The other useful role gender-flipping can potentially play is to change the preexisting stories themselves. and”Magic Mike XXL,and” another movie Willmore mentions in her piece, is a different film for having Jada Pinkett Smith playing promoter Rome in it. If a man had that role, he might have been part of the pretty but somewhat shallow crew who surrounds the titular male stripper (Channing Tatum).
But by making Rome not just a woman, but Mikeand’s former lover, and”Magic Mike XXLand” acquires a sweet, melancholy center that nods to — if not quite equals — Mikeand’s struggles from the original and”Magic Mike.and” Itand’s not merely a road trip anymore, but a story about exes who find a way to be friends, people who appreciate each otherand’s finer qualities without necessarily feeling drawn to indulge in them.
But asking movies to do one of these two things is, frankly, setting a rather high standard for Hollywood fare. Maybe itand’s a reasonable mark to hope for when the director in question is someone like Paul Feig, who has defined his career in recent years by making strong comedies for actresses and poking at gender expectations in films such as and”Bridesmaidsand” and and”Spy.and” Not every director, though, is going to bring such credentials and such clear intention to a resurrection of an old, popular property like and”Ghostbusters.and”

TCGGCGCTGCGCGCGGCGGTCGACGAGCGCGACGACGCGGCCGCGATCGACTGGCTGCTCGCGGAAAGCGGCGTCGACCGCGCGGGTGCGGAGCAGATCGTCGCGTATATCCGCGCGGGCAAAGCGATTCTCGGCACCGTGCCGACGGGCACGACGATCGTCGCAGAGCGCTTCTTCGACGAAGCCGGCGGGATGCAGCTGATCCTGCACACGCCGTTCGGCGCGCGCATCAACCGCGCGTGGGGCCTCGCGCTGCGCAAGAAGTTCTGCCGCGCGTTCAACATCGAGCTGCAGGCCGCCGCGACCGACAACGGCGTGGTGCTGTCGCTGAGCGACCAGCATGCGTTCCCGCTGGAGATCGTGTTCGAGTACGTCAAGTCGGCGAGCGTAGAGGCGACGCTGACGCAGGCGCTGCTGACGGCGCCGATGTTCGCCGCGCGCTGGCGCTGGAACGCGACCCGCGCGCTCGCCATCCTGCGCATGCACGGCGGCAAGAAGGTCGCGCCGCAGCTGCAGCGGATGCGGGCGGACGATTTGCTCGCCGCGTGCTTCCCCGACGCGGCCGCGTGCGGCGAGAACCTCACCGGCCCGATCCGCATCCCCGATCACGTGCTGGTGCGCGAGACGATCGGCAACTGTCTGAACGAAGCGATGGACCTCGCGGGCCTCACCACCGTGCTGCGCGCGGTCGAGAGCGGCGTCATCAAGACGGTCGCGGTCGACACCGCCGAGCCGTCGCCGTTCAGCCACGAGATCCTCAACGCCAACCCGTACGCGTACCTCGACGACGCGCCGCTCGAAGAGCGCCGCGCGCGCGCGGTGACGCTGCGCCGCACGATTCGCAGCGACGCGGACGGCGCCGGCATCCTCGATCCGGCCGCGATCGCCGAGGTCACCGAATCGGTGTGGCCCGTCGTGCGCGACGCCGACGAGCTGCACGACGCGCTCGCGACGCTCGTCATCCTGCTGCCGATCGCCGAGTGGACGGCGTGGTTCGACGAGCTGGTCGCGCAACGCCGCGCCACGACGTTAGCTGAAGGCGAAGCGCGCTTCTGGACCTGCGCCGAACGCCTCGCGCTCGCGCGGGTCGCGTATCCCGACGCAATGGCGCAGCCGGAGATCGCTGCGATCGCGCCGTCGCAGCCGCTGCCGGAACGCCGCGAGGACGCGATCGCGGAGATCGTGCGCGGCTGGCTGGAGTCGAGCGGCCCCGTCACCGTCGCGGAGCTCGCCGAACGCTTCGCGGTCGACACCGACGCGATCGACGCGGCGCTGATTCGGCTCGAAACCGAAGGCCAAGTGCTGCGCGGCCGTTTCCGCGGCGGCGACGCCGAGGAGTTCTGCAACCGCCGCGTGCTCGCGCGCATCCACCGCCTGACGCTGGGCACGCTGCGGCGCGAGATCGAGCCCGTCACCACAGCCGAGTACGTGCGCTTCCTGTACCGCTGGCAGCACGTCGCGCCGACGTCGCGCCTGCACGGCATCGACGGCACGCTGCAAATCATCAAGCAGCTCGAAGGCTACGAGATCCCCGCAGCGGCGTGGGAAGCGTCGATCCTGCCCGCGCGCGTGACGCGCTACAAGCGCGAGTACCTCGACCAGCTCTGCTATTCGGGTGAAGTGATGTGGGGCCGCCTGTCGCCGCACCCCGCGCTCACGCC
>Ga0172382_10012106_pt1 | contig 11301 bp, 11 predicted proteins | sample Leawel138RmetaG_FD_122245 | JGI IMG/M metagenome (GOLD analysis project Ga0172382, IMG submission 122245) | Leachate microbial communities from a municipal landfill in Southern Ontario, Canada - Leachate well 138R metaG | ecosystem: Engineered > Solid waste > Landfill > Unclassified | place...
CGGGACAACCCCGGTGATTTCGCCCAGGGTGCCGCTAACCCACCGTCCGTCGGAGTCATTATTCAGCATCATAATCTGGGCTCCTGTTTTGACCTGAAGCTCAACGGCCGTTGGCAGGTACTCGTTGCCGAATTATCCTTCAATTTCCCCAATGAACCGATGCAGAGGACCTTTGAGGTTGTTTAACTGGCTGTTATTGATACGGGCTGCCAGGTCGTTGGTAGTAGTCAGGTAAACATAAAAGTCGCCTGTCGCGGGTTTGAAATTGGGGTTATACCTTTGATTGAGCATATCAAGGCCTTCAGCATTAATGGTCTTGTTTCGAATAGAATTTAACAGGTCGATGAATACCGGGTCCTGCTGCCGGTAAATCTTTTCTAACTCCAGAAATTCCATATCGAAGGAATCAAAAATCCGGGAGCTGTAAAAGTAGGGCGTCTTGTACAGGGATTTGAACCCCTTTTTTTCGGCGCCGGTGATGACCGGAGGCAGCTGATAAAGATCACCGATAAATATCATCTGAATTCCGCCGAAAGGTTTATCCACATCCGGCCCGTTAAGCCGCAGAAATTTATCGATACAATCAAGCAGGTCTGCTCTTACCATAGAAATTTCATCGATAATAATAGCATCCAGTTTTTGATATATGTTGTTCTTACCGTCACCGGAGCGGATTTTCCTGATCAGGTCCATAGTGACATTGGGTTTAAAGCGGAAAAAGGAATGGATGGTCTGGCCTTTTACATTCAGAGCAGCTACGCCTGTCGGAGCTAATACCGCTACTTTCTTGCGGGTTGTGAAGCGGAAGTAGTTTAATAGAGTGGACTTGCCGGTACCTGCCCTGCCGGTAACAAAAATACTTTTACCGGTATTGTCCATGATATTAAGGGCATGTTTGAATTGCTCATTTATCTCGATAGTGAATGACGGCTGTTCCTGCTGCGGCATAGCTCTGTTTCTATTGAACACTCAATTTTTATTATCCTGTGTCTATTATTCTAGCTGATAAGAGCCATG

Slotting actresses into roles that male actors were initially intended to occupy could just as easily result in movies where women are determined to be interesting and admirable only when they act like men often do in films: when theyand’re decisive, physically forceful and confident in their sexuality without fear of consequence.
The announcement of the gender-flipped and”Oceanand’s Elevenand” came around the same time that Vulture published Kyle Buchananand’s list of 100 female directors who ought to be working regularly in the entertainment industry Iand’m sure we could come up with a list of female writers with relative ease. That list was a reminder of the limits of casting actresses in roles initially intended for men, especially when those roles are written and directed by men.
Using that kind of role reversal as anything other than a temporary tactic in the fight for gender equity in Hollywood (something Willmore and I both agree could be temporarily useful) risks ceding the idea that thereand’s anything distinct about female characters and womenand’s perspectives. If the most interesting woman is basically just a man, weand’re settling for leaving the Hollywood door only partially open.
Actresses like Bullock may slip through. But stories that are unavoidably about women and femaleness, where the lead couldnand’t possibly be replaced by a man, may remain out in the cold. (c) The Washington Post 2015